This elderly academic's conservative attitudes might have won him support within the Holy See but they unleashed a hurricane of protest when voiced to the wider world. His early pronouncements included a restriction on homosexual men becoming priests followed less than a year later by a quotation from a 14th-century Byzantine emperor that said Islam brought only evil to the world and was spread by the sword. Within weeks he was joining in prayers at the Blue Mosque in Istanbul – following a public apology.
In 2010 on a visit to Spain he attacked abortion, gay marriage and aggressive secularism. A year later he recalled the papal ambassador to Ireland following an unprecedented rebuke in the Dail when the Irish Taoiseach accused the church of covering up child abuse.
Just four months ago the Pope's butler Paolo Gabriele was convicted of stealing papers from his desk. He said he was trying to protect the Pope who was "a pure man in the midst of wolves". It painted an image of an old man being bamboozled by ambitious underlings. Maybe there was some truth in it. Maybe it tipped the scales.
Now that the Pope has taken this almost unprecedented step, it's obvious the decision is the right one. The practical Dutch monarchy has practised timely abdication since the mid-20th century. The last three queens stepped down, the most recent 75-year-old Queen Beatrix who will hand over to her eldest son, Crown Prince Willem-Alexander at the end of April. "I am abdicating," she said, "because I am convinced the responsibility for our country should now move to the next generation."
With all of us living so much longer, more of us will need to learn to recognise the moment to step back in whatever walk of life. The Pope is clearly compos mentis and may have years of quiet contemplation ahead. But along with intellectual and spiritual stamina, a great office requires a savvy response to political machinations from within as well as without.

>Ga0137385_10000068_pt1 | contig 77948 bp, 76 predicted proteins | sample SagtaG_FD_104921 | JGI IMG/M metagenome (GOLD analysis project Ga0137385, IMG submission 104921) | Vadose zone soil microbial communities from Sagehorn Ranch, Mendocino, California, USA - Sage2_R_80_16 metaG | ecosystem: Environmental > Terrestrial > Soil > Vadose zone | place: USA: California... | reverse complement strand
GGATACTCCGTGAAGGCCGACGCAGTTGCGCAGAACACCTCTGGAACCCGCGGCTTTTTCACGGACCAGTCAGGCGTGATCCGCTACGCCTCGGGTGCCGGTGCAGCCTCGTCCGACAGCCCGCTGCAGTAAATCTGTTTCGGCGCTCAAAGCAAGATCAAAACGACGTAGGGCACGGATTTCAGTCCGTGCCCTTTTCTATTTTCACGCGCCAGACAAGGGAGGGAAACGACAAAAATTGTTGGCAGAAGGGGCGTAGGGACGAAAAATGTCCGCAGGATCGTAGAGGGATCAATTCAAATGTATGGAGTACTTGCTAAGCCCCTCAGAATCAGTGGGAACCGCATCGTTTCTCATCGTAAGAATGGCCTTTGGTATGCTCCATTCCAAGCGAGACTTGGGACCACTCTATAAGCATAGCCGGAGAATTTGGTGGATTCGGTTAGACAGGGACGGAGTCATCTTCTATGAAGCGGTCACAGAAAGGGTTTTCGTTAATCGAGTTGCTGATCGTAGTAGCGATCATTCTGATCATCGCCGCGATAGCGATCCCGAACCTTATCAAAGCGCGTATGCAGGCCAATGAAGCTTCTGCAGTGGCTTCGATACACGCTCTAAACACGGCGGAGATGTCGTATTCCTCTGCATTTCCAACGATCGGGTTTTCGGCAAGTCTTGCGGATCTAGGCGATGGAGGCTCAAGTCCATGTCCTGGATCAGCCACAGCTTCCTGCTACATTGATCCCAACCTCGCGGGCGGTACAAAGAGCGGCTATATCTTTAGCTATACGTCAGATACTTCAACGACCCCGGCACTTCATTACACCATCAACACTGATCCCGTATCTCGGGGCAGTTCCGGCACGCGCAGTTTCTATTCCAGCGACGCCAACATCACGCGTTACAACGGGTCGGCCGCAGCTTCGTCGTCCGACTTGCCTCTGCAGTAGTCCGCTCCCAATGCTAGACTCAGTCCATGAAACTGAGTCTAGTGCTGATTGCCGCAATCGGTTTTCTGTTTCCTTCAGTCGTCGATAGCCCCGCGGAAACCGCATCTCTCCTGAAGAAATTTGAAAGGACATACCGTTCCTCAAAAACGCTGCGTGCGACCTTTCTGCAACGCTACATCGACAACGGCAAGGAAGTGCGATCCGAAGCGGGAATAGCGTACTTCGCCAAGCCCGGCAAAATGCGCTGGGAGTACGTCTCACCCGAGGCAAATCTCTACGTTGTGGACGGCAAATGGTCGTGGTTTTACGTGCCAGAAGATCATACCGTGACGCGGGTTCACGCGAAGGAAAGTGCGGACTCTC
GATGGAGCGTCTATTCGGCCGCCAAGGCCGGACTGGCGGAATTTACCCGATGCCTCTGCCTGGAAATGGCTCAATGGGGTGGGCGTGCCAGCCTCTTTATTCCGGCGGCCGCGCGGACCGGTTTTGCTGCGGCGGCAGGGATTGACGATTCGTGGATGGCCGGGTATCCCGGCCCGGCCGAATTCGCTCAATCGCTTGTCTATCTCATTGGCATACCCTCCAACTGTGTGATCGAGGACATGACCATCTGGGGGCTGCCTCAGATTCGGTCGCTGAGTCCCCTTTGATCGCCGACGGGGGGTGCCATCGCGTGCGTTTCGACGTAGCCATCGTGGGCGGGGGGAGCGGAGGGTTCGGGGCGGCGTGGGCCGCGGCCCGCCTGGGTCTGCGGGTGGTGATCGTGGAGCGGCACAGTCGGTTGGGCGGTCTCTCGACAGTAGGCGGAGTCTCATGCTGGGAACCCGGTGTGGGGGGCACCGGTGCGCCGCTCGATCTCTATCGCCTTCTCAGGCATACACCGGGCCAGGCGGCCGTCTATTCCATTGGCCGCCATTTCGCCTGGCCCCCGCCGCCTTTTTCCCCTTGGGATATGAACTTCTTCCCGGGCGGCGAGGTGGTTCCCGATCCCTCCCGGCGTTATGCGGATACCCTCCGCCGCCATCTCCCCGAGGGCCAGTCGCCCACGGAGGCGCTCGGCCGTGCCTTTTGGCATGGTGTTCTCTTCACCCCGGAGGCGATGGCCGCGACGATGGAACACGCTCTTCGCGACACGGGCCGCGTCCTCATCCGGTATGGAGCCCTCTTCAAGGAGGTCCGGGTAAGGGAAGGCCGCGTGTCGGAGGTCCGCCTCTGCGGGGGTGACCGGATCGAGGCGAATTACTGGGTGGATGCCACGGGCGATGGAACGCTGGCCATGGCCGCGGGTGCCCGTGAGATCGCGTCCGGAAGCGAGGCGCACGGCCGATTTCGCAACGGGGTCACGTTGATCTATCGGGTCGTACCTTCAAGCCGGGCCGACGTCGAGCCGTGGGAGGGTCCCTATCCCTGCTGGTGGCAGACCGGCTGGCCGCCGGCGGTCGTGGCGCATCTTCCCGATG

For those like Queen Beatrix and our own Queen, there is an argument that the heir should be given the opportunity to step up before they are too old. It is for the good of the heir. It is also for the good of the country. If the heir isn't fit for purpose he (or she) should be disinherited. If they are able, is it fair to block them until their age becomes a disadvantage? Will the country benefit from an untried monarch who is perhaps also out of step with the modern world?
That seems to be what happened in the Vatican. Benedict XVI was the oldest Pope elected for 275 years. The church should be grateful that at the age of 85 he has retained the wit and the wisdom to resign.
Depending on who the next Pope is (maybe South American, maybe African) historians may say this was the moment the Roman Catholic Church entered the modern world.